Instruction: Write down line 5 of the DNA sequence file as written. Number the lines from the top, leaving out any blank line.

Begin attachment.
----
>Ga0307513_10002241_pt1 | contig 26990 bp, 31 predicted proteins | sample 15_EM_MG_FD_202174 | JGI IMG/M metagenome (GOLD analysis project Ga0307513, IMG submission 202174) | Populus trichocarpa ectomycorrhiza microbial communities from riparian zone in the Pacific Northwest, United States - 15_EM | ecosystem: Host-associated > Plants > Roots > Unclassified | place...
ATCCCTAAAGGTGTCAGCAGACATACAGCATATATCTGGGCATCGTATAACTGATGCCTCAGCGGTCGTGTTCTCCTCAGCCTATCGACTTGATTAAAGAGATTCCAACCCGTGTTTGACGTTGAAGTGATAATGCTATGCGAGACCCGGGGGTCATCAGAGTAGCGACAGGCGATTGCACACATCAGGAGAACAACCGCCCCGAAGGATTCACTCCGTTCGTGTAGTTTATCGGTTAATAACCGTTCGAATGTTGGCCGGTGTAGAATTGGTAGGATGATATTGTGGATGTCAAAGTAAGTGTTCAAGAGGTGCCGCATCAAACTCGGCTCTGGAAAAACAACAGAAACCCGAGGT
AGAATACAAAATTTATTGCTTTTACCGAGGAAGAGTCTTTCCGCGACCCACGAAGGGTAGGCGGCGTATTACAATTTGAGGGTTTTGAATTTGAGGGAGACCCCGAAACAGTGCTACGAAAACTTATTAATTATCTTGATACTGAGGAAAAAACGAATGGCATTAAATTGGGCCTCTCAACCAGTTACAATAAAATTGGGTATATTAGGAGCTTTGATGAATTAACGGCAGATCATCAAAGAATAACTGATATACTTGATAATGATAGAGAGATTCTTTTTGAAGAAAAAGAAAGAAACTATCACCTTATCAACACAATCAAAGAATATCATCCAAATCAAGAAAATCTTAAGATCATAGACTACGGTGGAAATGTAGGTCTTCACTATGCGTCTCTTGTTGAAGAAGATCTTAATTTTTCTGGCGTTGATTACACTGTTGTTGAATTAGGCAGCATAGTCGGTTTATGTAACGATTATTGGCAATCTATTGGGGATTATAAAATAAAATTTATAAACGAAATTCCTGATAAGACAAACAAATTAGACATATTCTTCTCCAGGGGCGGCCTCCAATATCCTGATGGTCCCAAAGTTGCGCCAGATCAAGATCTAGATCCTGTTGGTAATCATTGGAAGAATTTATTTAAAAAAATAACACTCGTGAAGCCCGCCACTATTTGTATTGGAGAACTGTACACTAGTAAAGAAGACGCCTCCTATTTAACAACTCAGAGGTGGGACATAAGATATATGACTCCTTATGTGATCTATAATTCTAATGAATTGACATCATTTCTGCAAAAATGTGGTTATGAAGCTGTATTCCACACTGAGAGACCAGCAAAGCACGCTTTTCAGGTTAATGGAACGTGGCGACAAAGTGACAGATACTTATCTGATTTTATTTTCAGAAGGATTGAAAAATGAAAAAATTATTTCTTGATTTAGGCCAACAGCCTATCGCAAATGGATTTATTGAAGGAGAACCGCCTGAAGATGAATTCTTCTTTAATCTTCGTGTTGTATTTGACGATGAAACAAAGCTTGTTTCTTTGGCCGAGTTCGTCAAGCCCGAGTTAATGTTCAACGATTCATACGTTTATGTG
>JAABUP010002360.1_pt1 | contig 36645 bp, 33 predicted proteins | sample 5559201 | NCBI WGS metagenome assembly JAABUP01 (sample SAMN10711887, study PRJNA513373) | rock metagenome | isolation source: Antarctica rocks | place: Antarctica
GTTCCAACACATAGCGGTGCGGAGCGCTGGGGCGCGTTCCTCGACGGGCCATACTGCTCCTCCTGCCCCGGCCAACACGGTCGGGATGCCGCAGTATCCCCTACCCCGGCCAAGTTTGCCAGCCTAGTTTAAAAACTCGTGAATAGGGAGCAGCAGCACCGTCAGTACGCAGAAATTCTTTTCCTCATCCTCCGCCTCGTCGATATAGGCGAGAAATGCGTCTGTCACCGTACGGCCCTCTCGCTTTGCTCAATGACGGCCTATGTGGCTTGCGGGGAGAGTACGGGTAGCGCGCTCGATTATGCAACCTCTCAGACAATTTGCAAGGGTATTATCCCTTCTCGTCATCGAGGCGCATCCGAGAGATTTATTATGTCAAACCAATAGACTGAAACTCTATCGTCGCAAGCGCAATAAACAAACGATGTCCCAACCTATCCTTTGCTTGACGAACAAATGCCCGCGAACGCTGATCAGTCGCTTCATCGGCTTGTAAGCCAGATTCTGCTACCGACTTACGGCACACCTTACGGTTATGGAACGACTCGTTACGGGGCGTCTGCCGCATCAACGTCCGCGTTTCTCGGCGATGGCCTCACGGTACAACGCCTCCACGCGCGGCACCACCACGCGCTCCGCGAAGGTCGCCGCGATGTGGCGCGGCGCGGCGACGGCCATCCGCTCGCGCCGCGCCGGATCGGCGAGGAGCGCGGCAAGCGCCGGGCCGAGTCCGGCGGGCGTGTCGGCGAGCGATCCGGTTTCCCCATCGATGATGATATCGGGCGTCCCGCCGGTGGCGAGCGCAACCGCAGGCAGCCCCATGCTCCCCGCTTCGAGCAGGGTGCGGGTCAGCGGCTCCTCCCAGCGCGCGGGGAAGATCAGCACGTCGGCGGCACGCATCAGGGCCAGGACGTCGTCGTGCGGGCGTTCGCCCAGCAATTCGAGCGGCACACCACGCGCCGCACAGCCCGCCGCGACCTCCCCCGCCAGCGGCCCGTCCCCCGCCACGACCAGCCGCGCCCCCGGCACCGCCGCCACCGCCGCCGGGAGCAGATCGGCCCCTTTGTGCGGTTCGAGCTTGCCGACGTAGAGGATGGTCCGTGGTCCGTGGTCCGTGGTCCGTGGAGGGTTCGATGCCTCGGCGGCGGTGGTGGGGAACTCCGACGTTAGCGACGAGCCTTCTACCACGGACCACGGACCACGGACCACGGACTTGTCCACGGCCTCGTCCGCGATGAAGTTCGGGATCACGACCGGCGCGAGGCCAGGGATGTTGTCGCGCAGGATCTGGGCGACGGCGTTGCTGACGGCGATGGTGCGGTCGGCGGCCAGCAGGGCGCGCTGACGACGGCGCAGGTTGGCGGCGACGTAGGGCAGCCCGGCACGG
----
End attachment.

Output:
GTTCCAACACATAGCGGTGCGGAGCGCTGGGGCGCGTTCCTCGACGGGCCATACTGCTCCTCCTGCCCCGGCCAACACGGTCGGGATGCCGCAGTATCCCCTACCCCGGCCAAGTTTGCCAGCCTAGTTTAAAAACTCGTGAATAGGGAGCAGCAGCACCGTCAGTACGCAGAAATTCTTTTCCTCATCCTCCGCCTCGTCGATATAGGCGAGAAATGCGTCTGTCACCGTACGGCCCTCTCGCTTTGCTCAATGACGGCCTATGTGGCTTGCGGGGAGAGTACGGGTAGCGCGCTCGATTATGCAACCTCTCAGACAATTTGCAAGGGTATTATCCCTTCTCGTCATCGAGGCGCATCCGAGAGATTTATTATGTCAAACCAATAGACTGAAACTCTATCGTCGCAAGCGCAATAAACAAACGATGTCCCAACCTATCCTTTGCTTGACGAACAAATGCCCGCGAACGCTGATCAGTCGCTTCATCGGCTTGTAAGCCAGATTCTGCTACCGACTTACGGCACACCTTACGGTTATGGAACGACTCGTTACGGGGCGTCTGCCGCATCAACGTCCGCGTTTCTCGGCGATGGCCTCACGGTACAACGCCTCCACGCGCGGCACCACCACGCGCTCCGCGAAGGTCGCCGCGATGTGGCGCGGCGCGGCGACGGCCATCCGCTCGCGCCGCGCCGGATCGGCGAGGAGCGCGGCAAGCGCCGGGCCGAGTCCGGCGGGCGTGTCGGCGAGCGATCCGGTTTCCCCATCGATGATGATATCGGGCGTCCCGCCGGTGGCGAGCGCAACCGCAGGCAGCCCCATGCTCCCCGCTTCGAGCAGGGTGCGGGTCAGCGGCTCCTCCCAGCGCGCGGGGAAGATCAGCACGTCGGCGGCACGCATCAGGGCCAGGACGTCGTCGTGCGGGCGTTCGCCCAGCAATTCGAGCGGCACACCACGCGCCGCACAGCCCGCCGCGACCTCCCCCGCCAGCGGCCCGTCCCCCGCCACGACCAGCCGCGCCCCCGGCACCGCCGCCACCGCCGCCGGGAGCAGATCGGCCCCTTTGTGCGGTTCGAGCTTGCCGACGTAGAGGATGGTCCGTGGTCCGTGGTCCGTGGTCCGTGGAGGGTTCGATGCCTCGGCGGCGGTGGTGGGGAACTCCGACGTTAGCGACGAGCCTTCTACCACGGACCACGGACCACGGACCACGGACTTGTCCACGGCCTCGTCCGCGATGAAGTTCGGGATCACGACCGGCGCGAGGCCAGGGATGTTGTCGCGCAGGATCTGGGCGACGGCGTTGCTGACGGCGATGGTGCGGTCGGCGGCCAGCAGGGCGCGCTGACGACGGCGCAGGTTGGCGGCGACGTAGGGCAGCCCGGCACGG